Dan Layus opted for a stripped-back approach to his debut solo album after spending 12 years as the frontman for US roots-rock band Augustana.
Following years of critical and commercial success, once the group made the decision to disband, Layus kept the name and subsequently released another album and toured twice more as Augustana.
But it was a move to Nashville in 2013 that saw him change his vision again, focussing on songwriting for country and pop artists and rediscovering what his next step in music would be.
Employing minimal production and recording techniques, he used the experience gained away from the spotlight to hone his energy and talent into the new release, Dangerous Things.
I spoke with Dan during his tour of the UK and Europe this month, before he hit the stage to perform at his Manchester gig.
What’s been the reaction while you’ve been out on tour so far?
It’s been a very healthy response. We’ve released three or four tunes on streaming sites and it’s been really positive. It’s really nice to be doing something under my own name and taking a jump like that and having fun with it.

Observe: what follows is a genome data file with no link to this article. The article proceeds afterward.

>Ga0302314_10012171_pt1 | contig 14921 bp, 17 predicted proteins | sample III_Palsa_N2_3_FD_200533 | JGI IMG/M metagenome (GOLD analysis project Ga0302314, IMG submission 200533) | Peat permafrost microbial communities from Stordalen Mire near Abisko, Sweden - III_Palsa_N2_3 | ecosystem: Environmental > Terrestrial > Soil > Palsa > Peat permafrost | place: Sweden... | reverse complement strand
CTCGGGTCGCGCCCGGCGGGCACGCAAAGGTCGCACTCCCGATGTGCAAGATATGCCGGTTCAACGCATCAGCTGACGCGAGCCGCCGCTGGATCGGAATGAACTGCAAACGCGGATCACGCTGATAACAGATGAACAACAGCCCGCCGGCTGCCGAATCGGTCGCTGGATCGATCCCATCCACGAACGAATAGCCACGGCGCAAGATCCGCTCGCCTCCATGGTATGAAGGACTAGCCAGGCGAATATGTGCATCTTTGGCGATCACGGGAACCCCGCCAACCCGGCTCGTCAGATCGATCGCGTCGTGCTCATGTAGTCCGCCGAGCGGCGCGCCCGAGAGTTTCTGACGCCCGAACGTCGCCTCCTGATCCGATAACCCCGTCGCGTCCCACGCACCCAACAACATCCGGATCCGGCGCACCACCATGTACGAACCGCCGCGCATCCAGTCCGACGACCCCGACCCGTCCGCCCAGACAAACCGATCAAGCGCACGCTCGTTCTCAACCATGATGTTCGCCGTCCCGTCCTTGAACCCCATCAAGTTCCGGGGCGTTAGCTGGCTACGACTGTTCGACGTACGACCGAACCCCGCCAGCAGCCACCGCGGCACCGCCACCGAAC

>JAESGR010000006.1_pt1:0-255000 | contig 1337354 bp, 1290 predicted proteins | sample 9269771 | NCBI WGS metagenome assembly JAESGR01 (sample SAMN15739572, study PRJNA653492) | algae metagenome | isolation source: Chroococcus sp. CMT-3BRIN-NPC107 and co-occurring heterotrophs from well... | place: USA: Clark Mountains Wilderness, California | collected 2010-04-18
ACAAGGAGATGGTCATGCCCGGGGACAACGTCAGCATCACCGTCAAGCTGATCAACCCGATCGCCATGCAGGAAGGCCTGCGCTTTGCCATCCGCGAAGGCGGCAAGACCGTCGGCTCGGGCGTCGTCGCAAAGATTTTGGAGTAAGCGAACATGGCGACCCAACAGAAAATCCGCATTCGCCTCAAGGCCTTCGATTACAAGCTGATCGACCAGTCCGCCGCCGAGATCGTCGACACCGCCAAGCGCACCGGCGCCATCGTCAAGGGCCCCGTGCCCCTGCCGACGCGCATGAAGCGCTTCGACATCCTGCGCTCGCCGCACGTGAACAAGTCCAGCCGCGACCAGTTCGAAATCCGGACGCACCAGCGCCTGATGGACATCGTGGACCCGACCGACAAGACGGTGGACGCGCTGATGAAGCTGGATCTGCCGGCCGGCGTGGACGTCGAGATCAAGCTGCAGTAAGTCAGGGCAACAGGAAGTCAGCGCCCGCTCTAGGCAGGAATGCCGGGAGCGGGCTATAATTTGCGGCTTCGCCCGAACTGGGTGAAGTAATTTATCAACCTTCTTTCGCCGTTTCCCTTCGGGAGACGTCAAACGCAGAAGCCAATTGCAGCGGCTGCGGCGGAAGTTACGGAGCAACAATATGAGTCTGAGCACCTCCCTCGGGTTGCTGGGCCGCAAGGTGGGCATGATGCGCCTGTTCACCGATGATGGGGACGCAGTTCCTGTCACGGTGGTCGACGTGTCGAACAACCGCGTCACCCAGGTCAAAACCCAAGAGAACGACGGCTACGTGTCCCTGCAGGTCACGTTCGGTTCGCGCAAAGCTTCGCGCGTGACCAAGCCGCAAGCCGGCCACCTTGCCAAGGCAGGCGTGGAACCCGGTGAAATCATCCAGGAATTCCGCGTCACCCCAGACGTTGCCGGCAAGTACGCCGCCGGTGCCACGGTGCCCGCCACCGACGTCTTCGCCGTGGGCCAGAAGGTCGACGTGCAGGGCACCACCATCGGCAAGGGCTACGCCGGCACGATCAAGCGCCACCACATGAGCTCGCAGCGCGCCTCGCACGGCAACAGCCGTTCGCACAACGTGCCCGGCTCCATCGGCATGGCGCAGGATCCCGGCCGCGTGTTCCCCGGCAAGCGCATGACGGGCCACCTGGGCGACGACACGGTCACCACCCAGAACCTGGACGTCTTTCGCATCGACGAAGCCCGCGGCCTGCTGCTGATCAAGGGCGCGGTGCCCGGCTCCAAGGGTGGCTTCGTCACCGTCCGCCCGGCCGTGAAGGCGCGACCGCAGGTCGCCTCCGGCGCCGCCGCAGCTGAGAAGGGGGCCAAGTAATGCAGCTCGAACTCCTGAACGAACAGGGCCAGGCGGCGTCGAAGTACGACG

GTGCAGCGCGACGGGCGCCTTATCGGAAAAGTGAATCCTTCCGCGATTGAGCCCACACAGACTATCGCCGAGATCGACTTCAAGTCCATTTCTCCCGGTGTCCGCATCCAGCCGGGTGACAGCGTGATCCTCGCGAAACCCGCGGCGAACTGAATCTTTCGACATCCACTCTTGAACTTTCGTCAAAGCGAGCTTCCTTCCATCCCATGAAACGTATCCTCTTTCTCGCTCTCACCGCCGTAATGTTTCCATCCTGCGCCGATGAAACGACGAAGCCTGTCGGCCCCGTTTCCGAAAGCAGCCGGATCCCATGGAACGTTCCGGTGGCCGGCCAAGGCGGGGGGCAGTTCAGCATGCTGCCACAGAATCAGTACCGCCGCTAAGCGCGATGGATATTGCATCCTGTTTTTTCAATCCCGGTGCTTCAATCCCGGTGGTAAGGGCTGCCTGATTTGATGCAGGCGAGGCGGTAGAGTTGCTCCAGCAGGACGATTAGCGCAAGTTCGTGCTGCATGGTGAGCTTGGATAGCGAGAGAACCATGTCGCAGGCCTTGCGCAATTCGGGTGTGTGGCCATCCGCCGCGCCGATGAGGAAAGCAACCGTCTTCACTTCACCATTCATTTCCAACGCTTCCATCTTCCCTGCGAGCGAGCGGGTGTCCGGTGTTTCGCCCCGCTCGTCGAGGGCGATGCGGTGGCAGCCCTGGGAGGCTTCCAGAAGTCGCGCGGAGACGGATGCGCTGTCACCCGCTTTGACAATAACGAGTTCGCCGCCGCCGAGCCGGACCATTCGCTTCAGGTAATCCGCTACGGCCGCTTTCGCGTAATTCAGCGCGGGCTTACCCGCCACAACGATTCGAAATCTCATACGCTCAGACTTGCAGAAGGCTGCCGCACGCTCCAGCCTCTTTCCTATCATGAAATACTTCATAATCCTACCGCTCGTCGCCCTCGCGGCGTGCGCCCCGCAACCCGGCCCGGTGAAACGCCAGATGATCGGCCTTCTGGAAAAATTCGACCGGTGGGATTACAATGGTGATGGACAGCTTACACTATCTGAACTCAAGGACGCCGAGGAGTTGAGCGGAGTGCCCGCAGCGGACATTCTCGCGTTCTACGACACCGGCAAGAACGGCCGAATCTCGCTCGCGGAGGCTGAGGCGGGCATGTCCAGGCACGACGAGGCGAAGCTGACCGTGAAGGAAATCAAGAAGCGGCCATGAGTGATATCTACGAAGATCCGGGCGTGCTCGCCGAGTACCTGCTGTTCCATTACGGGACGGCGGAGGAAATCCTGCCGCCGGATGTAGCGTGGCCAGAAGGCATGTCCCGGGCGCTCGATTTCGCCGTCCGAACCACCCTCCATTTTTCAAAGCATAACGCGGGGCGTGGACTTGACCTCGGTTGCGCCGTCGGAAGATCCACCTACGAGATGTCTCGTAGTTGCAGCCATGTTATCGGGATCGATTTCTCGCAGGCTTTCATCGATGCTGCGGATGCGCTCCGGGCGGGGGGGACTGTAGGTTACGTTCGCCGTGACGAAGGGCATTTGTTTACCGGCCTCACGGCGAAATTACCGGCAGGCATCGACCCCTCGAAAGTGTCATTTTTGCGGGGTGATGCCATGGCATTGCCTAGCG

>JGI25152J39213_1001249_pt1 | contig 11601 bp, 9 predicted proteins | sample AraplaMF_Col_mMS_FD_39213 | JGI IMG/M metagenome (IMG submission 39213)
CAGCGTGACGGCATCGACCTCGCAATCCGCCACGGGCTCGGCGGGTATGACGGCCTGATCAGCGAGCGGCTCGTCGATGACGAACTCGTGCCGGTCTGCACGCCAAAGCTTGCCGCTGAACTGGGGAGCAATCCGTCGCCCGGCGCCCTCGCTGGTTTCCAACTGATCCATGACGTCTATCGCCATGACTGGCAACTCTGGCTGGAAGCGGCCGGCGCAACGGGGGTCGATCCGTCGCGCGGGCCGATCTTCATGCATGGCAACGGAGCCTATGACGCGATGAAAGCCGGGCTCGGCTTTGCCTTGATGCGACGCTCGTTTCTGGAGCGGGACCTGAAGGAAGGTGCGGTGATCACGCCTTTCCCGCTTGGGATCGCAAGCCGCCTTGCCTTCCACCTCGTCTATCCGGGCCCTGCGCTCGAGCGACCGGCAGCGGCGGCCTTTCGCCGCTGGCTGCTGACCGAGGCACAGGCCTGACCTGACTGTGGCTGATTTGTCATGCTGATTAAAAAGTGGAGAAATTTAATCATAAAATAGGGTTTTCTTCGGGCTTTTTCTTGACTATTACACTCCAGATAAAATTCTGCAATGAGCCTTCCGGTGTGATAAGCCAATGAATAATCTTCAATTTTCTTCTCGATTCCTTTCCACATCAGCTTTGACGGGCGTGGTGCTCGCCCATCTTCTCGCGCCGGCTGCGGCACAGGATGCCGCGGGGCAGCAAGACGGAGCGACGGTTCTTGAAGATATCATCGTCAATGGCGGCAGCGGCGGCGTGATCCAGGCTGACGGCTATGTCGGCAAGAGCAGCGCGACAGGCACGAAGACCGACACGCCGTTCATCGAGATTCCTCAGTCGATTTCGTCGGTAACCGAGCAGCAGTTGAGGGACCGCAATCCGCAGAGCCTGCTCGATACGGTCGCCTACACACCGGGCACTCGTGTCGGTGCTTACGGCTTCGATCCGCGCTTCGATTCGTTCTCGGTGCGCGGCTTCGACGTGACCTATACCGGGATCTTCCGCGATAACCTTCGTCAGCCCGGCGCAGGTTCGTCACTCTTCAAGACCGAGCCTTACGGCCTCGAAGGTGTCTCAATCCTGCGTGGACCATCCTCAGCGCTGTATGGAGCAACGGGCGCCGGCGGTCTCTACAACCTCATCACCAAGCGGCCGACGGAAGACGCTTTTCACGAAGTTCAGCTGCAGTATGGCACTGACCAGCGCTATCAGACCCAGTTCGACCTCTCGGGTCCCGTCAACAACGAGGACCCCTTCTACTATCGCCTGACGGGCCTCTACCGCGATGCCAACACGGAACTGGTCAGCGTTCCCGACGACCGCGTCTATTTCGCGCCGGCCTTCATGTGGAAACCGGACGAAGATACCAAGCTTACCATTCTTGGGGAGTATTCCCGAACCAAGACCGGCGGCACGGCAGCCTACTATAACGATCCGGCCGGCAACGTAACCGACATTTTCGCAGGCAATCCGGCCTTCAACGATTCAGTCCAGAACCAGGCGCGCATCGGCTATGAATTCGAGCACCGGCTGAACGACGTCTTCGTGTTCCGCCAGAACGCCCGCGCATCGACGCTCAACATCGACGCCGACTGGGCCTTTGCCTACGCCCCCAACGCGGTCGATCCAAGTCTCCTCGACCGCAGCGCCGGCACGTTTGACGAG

Was it a big decision to make music as a solo artist under your own name?
It sort of was a big decision but it didn’t feel like it once we decided. I feel like it held a lot of weight and then it seemed incredibly obvious once we said the words, ‘why don’t we call this ‘this’’ and it was like, ‘ah, done. That feels great, let’s do that’. It felt like being able to move forward from the band name and all those years – there’s so many great memories too though – but at the same time it’s life. You’ve got to try and do new things, take new adventures and take risks. As far as risks go, this was a pretty small one.
Did you have any set direction in your mind of how you wanted it to come together?
Creatively it was really organic. The record was already made when we decided to call it something else so in that way the artwork was the same, it sounded the same on Spotify but for me it just felt like it gave it a different feel. I don’t know why. All of a sudden it seemed fresh whereas it didn’t feel fresh before that, which is really weird because again, same songs, same tracks, same recordings, everything. Sometimes that’s what you need – a little recharge.